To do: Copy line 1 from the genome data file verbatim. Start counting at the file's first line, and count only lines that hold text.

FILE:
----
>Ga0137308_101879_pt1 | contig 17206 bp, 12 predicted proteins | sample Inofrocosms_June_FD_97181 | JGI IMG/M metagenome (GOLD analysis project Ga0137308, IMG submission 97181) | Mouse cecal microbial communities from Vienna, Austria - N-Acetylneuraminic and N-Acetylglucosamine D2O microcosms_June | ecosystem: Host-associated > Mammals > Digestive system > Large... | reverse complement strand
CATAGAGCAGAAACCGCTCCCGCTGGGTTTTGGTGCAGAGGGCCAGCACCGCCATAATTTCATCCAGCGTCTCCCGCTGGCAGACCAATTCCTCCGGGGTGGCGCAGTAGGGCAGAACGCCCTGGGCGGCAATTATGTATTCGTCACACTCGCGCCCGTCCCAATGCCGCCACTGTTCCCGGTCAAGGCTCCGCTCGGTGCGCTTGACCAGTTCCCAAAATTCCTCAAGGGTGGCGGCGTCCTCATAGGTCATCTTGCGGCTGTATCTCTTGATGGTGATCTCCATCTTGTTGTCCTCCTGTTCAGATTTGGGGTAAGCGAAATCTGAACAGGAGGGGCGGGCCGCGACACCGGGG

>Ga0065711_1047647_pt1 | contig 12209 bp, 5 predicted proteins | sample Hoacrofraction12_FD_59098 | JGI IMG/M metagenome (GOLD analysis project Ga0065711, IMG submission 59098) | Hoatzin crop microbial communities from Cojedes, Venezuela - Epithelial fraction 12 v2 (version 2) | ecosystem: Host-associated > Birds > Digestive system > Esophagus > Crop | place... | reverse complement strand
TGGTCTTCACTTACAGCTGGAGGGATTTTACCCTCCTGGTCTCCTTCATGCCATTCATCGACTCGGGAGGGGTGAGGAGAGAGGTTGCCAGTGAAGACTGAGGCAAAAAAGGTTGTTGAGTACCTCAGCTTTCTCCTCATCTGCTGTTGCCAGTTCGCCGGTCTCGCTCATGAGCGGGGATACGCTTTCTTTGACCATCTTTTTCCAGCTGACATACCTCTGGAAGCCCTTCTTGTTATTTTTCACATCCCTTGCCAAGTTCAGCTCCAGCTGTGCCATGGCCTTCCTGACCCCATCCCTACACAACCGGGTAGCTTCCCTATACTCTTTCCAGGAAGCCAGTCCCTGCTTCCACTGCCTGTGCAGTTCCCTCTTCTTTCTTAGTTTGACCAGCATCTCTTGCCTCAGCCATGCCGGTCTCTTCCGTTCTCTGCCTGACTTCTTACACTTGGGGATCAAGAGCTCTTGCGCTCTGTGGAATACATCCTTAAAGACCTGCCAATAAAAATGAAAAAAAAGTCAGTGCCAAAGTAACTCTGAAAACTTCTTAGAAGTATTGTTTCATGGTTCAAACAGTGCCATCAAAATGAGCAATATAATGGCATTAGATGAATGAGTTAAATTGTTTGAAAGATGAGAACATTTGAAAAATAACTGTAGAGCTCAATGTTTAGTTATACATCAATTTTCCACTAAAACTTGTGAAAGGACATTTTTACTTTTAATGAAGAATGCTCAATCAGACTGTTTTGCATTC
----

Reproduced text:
>Ga0137308_101879_pt1 | contig 17206 bp, 12 predicted proteins | sample Inofrocosms_June_FD_97181 | JGI IMG/M metagenome (GOLD analysis project Ga0137308, IMG submission 97181) | Mouse cecal microbial communities from Vienna, Austria - N-Acetylneuraminic and N-Acetylglucosamine D2O microcosms_June | ecosystem: Host-associated > Mammals > Digestive system > Large... | reverse complement strand